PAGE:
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the front door. there was a mass scramble for seats. the media coverage had its effect. i knew that hundreds of people would be involved. will worths was in the middle lane like the middle lane of the three lane will highway. i knew then the eventual result -- will worth would serve, but it would have to be when the fury subsided. >> about day three, we started to get the opposition to come in. what they wanted to do is take seats and give them to other white people who wanted to come in and have lunch. >> you see people turning red in the face. they would say the n-word. segregation now, segregation tomorrow, segregation forever! >> people begun to stand up and show their true feelings once
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they got over the shock factor. here, people were coming in upsetting our world. >> it was chaotic. you had the black community on the one side, and you had all of the white youngsters from outlying areas coming downtown to intimidate them. they just got tough. he had somebody taunting you, you will fight back. we were afraid that we would have an all out black white war right there in front of will warts. >> they were astonished at the fact that we had been an out there and do it effectively and take all that crap. >> that was very important for them to adopt the kind of non resistance, non violence that they had as they sat there, opened their books and studied and refused to respond to incitement or provocation. >> one of the major issues was,
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you will treat me as a human being with dignity. i will sit here until you decide you have to treat me in that way. >> america was being taught how human beings are meant to deal with each other. >> it was also on the national news at that time. there were cameras coming to town. buses coming into greensboro. >> on that third day, winston salem also decides to sit in as well. the next day, a few other counties. >> things were more tense. the chance for the women's college arranged a meeting for the parties involved. it was clear that will worth could expect no cooperation from the college officials for students. the folks were at a virtual
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standstill. mr. harris, will worth manager. >> we had a president who is very liberal and understand that i remember she did not come forward and say girls, you need to go. which she said was to what your conscious tells you to do. so several of us went down and just served as observers. >> we had the female students from greensboro, college and a couple of the folks who showed in extraordinary acts of courage. because the abuse that was heaped on them for participating was extremely high. >> when made a threat to me. i had a lot of difficulty just being quiet and doing as the students had been directed to do, and that was to be peaceful and not react to threats and so forth. that was very hard for me. as a matter of fact, after a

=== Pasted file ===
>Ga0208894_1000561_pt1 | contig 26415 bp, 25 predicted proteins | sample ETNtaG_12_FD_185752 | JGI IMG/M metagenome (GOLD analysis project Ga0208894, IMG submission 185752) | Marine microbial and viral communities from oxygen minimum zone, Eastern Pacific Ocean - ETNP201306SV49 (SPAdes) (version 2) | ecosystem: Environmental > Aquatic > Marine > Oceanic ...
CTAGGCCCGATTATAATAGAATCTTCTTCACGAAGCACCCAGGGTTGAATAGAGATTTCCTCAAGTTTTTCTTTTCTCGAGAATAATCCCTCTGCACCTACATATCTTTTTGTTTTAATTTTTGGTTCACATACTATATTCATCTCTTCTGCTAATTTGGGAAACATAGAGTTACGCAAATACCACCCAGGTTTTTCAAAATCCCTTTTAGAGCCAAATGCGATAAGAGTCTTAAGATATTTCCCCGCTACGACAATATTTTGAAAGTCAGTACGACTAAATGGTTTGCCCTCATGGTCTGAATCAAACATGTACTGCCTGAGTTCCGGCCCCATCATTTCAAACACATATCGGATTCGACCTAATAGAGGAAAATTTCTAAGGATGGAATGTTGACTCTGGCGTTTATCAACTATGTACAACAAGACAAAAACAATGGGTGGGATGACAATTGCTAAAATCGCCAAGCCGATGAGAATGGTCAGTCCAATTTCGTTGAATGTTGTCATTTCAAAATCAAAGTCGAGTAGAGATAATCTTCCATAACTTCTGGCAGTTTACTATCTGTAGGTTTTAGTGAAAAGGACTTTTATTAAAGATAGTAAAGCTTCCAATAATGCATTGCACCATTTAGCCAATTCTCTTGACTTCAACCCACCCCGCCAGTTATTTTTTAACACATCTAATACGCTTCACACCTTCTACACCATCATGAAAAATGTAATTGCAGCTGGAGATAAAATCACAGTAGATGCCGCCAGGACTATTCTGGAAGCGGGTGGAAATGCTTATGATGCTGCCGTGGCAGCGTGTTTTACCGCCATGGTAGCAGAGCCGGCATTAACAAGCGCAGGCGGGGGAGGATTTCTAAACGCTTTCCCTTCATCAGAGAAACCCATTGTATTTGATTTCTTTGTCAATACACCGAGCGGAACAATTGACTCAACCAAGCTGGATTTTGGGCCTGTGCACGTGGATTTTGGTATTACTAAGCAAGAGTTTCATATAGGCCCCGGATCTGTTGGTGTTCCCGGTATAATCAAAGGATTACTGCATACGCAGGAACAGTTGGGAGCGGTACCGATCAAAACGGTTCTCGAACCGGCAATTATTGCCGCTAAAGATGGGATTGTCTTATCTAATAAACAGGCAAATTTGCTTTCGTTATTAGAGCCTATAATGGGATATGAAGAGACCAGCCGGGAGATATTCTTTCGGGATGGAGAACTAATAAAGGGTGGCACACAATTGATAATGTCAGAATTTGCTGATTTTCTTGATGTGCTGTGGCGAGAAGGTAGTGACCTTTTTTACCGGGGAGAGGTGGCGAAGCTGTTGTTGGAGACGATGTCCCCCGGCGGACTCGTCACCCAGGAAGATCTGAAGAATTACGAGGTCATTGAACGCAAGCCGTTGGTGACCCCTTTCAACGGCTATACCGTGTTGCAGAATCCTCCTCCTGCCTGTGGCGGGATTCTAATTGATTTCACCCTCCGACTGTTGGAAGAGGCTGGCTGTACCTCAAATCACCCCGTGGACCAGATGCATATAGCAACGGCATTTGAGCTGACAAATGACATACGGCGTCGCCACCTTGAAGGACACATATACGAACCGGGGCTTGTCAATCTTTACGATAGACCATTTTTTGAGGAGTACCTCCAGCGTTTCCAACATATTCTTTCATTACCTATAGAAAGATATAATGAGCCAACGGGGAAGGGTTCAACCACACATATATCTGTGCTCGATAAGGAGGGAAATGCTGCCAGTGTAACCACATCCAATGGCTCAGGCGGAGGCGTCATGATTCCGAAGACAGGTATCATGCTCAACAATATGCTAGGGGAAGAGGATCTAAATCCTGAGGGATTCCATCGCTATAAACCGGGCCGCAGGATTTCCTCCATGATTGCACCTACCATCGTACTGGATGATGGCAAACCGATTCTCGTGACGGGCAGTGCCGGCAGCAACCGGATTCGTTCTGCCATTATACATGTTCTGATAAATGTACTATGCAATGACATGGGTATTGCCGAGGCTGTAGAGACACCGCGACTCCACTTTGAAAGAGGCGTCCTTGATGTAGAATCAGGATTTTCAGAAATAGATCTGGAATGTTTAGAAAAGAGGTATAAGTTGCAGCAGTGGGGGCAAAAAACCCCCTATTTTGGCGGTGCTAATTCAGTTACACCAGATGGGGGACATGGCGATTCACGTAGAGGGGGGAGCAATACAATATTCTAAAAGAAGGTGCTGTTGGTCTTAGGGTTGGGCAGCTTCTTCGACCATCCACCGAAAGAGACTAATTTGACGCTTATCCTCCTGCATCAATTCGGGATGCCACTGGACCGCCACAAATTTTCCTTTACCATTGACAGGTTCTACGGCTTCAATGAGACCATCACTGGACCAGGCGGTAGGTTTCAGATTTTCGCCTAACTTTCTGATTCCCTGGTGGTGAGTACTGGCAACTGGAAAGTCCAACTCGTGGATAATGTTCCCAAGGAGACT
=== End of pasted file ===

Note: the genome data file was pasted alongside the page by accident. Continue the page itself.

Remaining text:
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while, i was told by some friends to leave because i was very quite angry. i was especially proud -- the white students from a woman's college came. when >> the three of us walked in, these people who are occupying stools so that no anti-students could get their turn around and saw us and said, of course thinking, we were going to join them, do you want to sit down? and the three of us took our seats at the counter. when the waitress came up to us and asked what we wanted we said, i think there is somebody here ahead of us. at that moment, the cat, so to speak, was out of the bag. so we sat there for hours with things getting more and more hostile. more and more charged. it seems that a lot of the students who were there were football players. they were big guys. the story closed at 5:30. by about 5:00, they had somehow
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started making moves to leave and made a circle around my friends and myself. they walked us of aisles with all of this mob of people yelling and cheering and carrying on. got us out to the sidewalk. one of the most moving moments in my entire life was the fact that we stood and they said the lords prayer in the middle of the circle. then somebody had called a taxicab. they put the three of us in the back of the cab and that is how he got back to campus. >> one of the college women on the scene at will worth was betty davis. she had recently become friends with frank mccain. >> i was probably quiet and he had come from washington, d.c., where women were little bit different. i had gone to some private school and just thought that i had to be a lady all the time. i was going to do that.
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>> i finally said to her, i like. you are nice person, but i just don't have time to do what guys my age do. you are either with me or you are on the other side someplace. so she saw fit to bring her hips downtown and demonstrate. i look up and who do i see? there is betty. and someone who had never dreamed that they would be downtown demonstrating. >> more people came. people in the store was more mostly observers and not customers. where greensboro had been both a leader in profits, selling merchandise was now hardly possible. >> the tension was high. i would say roughly, they were at least 300 students downtown. this was a dangerous thing.